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FAC: Reformasi Needs to Reinvent Itself
8/11/2001 9:33 am Thu
[Masalahnya berakar di kepimpinan parti yang sebenarnya masih belum
mereformasi strategi, pemikiran dan cara. Mereka berhenti di jalan besar
bila disekat sedangkan jalan yang lain (mengikut undang-undang) masih ada.
'They have failed to reengineer the masses and seldom appear even in this
cyber atmosphere. If you can't shake them there you should stir here. Because
they will soon end up all there.'
Tuesday, 23-Oct-2001 4:45 PM
The foreign media talks about the demise of Malaysia's Reformasi
movement. Some newspapers are a bit kinder though. They say,
"Reformasi may be down, but not out". On Monday, 15 October
2001, the Kuala Lumpur Federal Court discussed at length the
Reformasi movement. Were the ten National Justice Party (keADILan)
leaders and non-party political activists arrested under the Internal
Security Act (ISA) in April 2001 really a threat to national security as
the police claim, or were they arrested because they are the
backbone of the Reformasi movement?
The jury is still out on this one and it should not be until next week
that the verdict is known.
The Federal Court has recognised the existence of the Reformasi
movement. There was even a debate between the bench and the
defence as to whether it is being suggested that Justice Augustine
Paul should have recused himself from hearing the Writ of Habeas
Corpus filed by the ten ISA detainees since he could be perceived
as being anti-Reformasi.
But as much as no one disputes the existence of the Reformasi
movement, no one yet has been able to pin down who is behind the
movement and in what form it exists. Reformasi has no leaders. The
movement has no structure. It is not a registered organisation. There
are only organisers of Reformasi demonstrations. Is Anwar Ibrahim the
founder or leader of the Reformasi movement? Well...yes and no!
The Reformasi movement saw birth soon after Malaysian Prime
Minister Dr Mahathir Mohamad sacked Anwar from the government
on 2 September 1998. It reached its peak on 20 September when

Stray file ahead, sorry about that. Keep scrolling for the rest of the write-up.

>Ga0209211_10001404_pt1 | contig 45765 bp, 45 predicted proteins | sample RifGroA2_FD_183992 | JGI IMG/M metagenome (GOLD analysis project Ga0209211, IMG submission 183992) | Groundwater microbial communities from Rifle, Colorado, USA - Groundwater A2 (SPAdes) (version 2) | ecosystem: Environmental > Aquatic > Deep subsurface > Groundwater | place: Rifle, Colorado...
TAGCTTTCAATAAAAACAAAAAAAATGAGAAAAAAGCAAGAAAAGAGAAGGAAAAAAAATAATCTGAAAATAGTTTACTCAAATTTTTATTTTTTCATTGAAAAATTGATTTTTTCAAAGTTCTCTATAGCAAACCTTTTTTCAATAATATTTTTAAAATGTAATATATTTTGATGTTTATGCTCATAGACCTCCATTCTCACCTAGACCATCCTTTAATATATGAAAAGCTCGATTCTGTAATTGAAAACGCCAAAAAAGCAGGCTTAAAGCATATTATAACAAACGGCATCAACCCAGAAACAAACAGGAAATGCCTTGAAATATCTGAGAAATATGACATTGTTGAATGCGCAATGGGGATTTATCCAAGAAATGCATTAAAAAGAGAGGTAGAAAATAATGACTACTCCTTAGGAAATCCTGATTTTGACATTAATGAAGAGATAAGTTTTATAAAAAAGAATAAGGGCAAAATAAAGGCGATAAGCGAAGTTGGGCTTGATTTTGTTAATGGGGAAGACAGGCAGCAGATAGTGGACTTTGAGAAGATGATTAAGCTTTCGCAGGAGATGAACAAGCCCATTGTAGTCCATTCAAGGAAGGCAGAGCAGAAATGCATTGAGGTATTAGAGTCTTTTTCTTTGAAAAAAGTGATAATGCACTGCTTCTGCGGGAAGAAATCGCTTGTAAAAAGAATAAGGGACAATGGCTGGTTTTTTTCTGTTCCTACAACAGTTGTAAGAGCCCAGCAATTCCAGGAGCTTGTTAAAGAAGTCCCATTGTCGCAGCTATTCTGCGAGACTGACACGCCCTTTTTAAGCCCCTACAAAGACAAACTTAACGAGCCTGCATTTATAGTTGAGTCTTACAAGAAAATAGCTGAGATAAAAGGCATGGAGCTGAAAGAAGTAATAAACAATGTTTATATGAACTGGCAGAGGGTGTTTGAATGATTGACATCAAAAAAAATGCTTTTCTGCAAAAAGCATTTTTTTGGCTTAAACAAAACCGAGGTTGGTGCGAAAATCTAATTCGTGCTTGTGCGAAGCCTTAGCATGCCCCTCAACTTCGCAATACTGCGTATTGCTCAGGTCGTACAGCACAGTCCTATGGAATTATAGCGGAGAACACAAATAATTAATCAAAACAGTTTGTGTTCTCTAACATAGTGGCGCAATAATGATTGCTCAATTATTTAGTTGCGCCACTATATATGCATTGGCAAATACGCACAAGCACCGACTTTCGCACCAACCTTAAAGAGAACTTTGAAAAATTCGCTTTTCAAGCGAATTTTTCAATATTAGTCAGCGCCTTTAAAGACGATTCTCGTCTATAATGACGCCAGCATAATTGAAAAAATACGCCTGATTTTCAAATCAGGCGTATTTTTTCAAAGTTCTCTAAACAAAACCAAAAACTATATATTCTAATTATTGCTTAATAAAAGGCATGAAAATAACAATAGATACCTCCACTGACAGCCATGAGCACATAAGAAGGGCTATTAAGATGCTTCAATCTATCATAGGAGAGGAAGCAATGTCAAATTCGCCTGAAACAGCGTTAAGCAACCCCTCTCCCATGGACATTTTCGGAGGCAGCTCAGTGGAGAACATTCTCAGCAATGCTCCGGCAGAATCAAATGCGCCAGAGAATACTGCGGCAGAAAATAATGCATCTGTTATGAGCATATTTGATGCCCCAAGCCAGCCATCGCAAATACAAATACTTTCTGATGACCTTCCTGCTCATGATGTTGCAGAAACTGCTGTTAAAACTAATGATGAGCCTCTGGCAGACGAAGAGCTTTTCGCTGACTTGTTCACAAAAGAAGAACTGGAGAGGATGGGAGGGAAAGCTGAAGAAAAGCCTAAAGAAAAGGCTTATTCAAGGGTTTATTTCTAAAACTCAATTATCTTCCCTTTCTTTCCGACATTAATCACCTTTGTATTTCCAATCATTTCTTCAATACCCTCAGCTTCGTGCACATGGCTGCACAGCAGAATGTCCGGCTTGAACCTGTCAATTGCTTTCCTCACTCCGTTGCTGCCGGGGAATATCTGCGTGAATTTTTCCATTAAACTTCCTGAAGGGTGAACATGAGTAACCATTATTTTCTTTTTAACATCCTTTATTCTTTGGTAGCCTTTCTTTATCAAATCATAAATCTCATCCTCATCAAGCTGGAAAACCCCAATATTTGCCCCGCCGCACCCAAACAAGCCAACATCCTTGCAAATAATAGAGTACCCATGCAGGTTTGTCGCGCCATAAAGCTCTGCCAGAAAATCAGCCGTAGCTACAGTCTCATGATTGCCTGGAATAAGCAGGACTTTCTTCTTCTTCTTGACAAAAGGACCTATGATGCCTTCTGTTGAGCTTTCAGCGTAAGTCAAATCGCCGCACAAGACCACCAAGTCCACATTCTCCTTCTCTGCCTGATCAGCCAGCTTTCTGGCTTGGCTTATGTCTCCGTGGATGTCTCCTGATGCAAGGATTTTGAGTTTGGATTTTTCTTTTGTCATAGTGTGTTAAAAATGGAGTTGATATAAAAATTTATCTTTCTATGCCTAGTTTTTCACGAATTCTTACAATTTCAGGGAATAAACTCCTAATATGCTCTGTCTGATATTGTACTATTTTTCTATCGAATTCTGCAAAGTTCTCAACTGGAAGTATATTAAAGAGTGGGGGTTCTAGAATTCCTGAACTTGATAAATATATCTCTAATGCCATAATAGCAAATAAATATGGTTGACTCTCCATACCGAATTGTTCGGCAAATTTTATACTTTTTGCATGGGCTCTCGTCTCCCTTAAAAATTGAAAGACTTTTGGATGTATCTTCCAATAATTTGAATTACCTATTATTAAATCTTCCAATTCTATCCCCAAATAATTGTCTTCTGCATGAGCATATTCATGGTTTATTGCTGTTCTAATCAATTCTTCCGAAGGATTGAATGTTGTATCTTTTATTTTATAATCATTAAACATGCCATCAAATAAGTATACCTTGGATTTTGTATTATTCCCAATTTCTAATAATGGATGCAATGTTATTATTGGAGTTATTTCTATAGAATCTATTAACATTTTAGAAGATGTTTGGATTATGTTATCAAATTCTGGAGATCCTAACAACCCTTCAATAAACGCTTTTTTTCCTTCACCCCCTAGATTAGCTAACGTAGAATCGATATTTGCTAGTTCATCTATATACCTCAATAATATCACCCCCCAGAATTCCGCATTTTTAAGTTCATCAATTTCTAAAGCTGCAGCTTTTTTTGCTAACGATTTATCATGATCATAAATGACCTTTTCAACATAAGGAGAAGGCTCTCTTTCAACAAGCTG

Anwar was able to assemble an estimated 100,000-strong crowd of
protestors in Dataran Merdeka (Independence Square), prompting
Mahathir to arrest Anwar under the ISA to neutralise what was about
to become a revolution.
With Anwar out of the way, the movement started to slow down. It saw
temporary reprieve when news broke that Anwar had been poisoned
with Arsenic. Masses took to the streets demanding royal intervention
and calling for a Royal Commission of Inquiry to establish the
perpetrators behind the deed.
On the days of Anwar's sentencing on 14 April 1999 and 8 August
2000, demonstrations again broke out - though on a much reduced
scale. The anniversary of the sentencing - known as "Black 14" - as
well as on Anwar's birthday, small gatherings were held. But it was a
mere 1,000 or so die-hard supporters and nowhere near the big one
of 20 September 1998.
Today, the Reformasi movement is struggling to stay alive. Its death
blow came in April 2001 when keADILan Youth Leader Ezam Mohd
Nor and his inner circle such as Lokman Noor Adam, Tian Chua,
Saari Sungib, Hishamuddin Rais, Dr Badrulamin Bahron, N.
Gobalakrishnan, and Abdul Ghani Haroon were rounded up under
the ISA. Gobalakrishnan and Ghani were eventually released by the
Shah Alam court much to everyone's surprise but the rest are being
detained indefinitely at the Kamunting Detention Center where they
can no longer pose any danger to the ruling party.
The Reformasi movement made a comeback in November 2000 when
it brought the Kesas Highway to a standstill. Much to the surprise of
even the organisers themselves, they managed to rally a crowd of
about 50,000 people. Due to this success, a decision was made to
make this a regular affair. The next attempt though - the Hari Raya
gathering two months later - attracted less than 5,000 supporters.
After that, the crowds dwindled to only between 1,000 and 2,000 and
all attempts to repeat the Kesas Highway performance failed.
The police believe that the brains behind the Reformasi movement
are the five keADILan leaders and one political activist currently
under ISA detention in Kamunting. That was why they were detained
- to kill the movement. With them safely tucked away, the movement
now has to depend on a handful of second liners. But these
second-liners - the Reformists - are mostly non-party people and
are unable to tap into the party machinery to mobilise the crowds.
Without party endorsement, support from the party members is
lukewarm at best.
On Friday, 31 August 2001, the Reformists tried to test the waters to
see whether they could still get the crowd without party support by
organising what was supposed to be the second biggest event after
the Kesas Highway gathering almost a year before. However, they
managed to get only about 400 to 500 supporters. Some estimates put
the crowd at only 100 to 200 - the rest being curious onlookers and
bystanders who had spilled out of the nearby mosque after Friday
prayers. The police outnumbered the protestors two to one.
The Reformasi movement must come to terms with itself. It must accept
the fact it no longer has what it takes to get the crowds onto the
streets. Its successes of the past were due to certain factors that are
no longer prevalent today. The movement needs to assess its
strength and recognise its weaknesses if it wants to continue playing
the role of pressure group for change.
For starters, Dr Chandra Muzaffar, keADILan's Vice President, does
not believe street demonstrations are the way to go. And he has